What is Spousal Support or Alimony?
In Michigan, the terms “spousal support” and “alimony” are often used interchangeably.
They are essentially the same thing, however Michigan courts and statutes will most often use the term “spousal support.” The basic concept is that if a lower-earning party is largely dependent on the income of a higher-earning party, the court may award spousal support to allow the lower-earning party to maintain the quality of life they had experienced during the course of the marriage. There are many factors that can be used to determine the exact amount of a spousal support, however the main factors are usually the disparity of income between the parties and the length of the marriage. If a court chooses to award spousal support, it will usually do so for a specified term of years. Spousal support usually ends automatically if the receiver of the support gets remarried. A Michigan court will look to eleven factors when deciding if and how much spousal support should be ordered.
The eleven factors are as follows:
- The conduct and past relations of the parties
- How many years the parties have been married
- What abilities the parties have to gain/maintain meaningful employment
- The source of money that the parties receive and how the parties’ property has been divided
- How old the parties are
- The ability of the parties to pay spousal support
- The parties’ present situation
- The needs of the parties
- The health of the parties
- The standard of living that the parties have enjoyed during the course of the marriage
- Any other general principles of equity or fairness that the court should consider
Michigan is what is referred to as a “no-fault divorce state.” That does not necessarily mean that a court will not consider the fault of the parties when deciding whether or not to award spousal support. To the contrary, Michigan courts can consider the previous conduct of the parties when deciding the issue of spousal support.
Is There a Rigid Formula that Michigan Courts Use When Deciding How Much Alimony to Award?
Michigan courts are not required to apply a rigid formula when deciding the length and amount of a spousal support award. In contrast, child support is decided by a rigid formula which is published by the State of Michigan. Michigan courts are required to consider the very unique circumstances of each marriage when considering spousal support. Therefore, Michigan courts have no formulaic constraints when awarding spousal support. However, as a practical matter, most Michigan courts will apply a methodology. There are two private companies that have created software tools which are used to prognosticate spousal support. The first is software published by Springfield publications. The second is a software tool called MarginSoft. Similar to child support guidelines, these software tools will produce a suggested spousal support figure after the entry of numerous unique variables. Many Michigan judges will use these private company software tools to guide them in awarding spousal support. Most qualified Michigan divorce attorneys will have also purchased these softwares to advise their clients of the spousal support possibilities. While these software tools are not exact and are certainly not binding on the court, in general they will give a divorce client a fairly accurate estimate of a potential spousal support award.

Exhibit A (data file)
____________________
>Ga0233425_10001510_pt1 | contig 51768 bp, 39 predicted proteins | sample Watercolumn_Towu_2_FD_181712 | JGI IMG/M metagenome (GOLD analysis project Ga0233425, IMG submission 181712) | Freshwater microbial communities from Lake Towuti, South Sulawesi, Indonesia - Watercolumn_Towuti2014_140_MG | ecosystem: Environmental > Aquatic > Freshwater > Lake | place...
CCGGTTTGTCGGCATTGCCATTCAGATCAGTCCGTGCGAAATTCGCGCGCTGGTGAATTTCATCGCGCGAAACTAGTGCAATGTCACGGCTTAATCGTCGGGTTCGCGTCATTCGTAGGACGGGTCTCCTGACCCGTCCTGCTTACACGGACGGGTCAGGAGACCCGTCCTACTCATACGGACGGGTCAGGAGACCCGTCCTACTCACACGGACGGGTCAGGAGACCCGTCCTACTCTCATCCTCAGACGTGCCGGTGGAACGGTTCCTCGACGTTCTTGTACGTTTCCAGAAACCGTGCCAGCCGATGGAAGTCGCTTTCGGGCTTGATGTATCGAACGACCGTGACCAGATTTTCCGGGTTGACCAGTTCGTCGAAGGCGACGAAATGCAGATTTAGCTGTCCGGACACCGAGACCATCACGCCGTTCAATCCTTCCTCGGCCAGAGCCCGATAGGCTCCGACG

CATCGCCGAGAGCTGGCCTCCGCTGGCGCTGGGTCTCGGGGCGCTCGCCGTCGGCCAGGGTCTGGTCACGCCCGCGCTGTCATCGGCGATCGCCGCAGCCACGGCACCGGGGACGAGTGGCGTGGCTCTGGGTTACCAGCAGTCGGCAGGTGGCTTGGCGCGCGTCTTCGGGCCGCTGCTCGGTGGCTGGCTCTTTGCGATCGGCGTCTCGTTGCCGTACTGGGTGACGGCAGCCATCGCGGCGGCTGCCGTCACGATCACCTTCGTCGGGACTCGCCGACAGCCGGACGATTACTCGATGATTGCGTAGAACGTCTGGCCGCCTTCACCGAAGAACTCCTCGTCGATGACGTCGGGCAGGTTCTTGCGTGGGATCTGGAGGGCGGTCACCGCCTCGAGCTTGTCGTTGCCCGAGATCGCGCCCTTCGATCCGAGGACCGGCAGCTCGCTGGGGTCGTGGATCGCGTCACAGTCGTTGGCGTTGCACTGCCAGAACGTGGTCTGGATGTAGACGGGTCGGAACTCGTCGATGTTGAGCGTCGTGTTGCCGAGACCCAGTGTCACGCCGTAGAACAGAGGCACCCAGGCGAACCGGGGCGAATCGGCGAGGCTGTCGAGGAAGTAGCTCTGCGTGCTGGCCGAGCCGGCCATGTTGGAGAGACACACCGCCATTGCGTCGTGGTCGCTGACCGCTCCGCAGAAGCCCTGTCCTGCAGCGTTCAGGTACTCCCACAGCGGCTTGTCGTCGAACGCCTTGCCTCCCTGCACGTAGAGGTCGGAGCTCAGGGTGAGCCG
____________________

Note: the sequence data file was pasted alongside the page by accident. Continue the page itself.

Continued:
Once the Court Orders Spousal Support, Can It Be Modified at a Later Time?
If a divorce case goes all the way through trial, then a Michigan court can only order non-modifiable spousal support. What this means is that, even after one party has been paying spousal support for a period of time after the divorce is final, either party can ask the court to modify the spousal support based on a change in circumstances of one or both of the parties. For instance, if the party who was ordered to pay spousal support loses their job, they can then petition the court for a downward modification of spousal support.
How Does Spousal Support Work in Relationship to Income Taxes?
As a general rule, IRS code sections 71 and 215 state that spousal support shall be treated as a deduction to the party who is paying the support, and as income to the party who is receiving the support. As an example, If a party earns $62,000 annually and is also ordered to pay spousal support of $1,000 per month ($12,000 per year) then that party will pay income taxes based upon earning $50,000 annually, not $62,000. On the other hand, the party receiving the spousal support will be required to declare the receipt of spousal support as additional income. As an example, if a party is earning $30,000 annually and then also receives $1,000 per month in spousal support ($12,000 per year) then they will pay income taxes on $42,000 of annual income.
Be aware that spousal support is treated as either a deduction or as income received in the vast majority of divorce cases. However, to be sure, the IRS has specific rules that must be followed. Just because the word “spousal support” or “alimony” appears in your judgment does not automatically mean it meets the IRS’s requirements.
The IRS requirements are as follows:
- The payments must be made in cash (e.g. providing a car is not deductible)
- The payments must be to a spouse or on behalf of a spouse
- The payments must be made pursuant to a divorce or separate maintenance instrument
- The payments must not be designated as non-qualifying by the payor or non-taxable to the recipient
- Spouses may not be members of the same household
- The payment must terminate at the recipient spouse’s death
- Spouses may not file a joint return
- The payment cannot constitute child support
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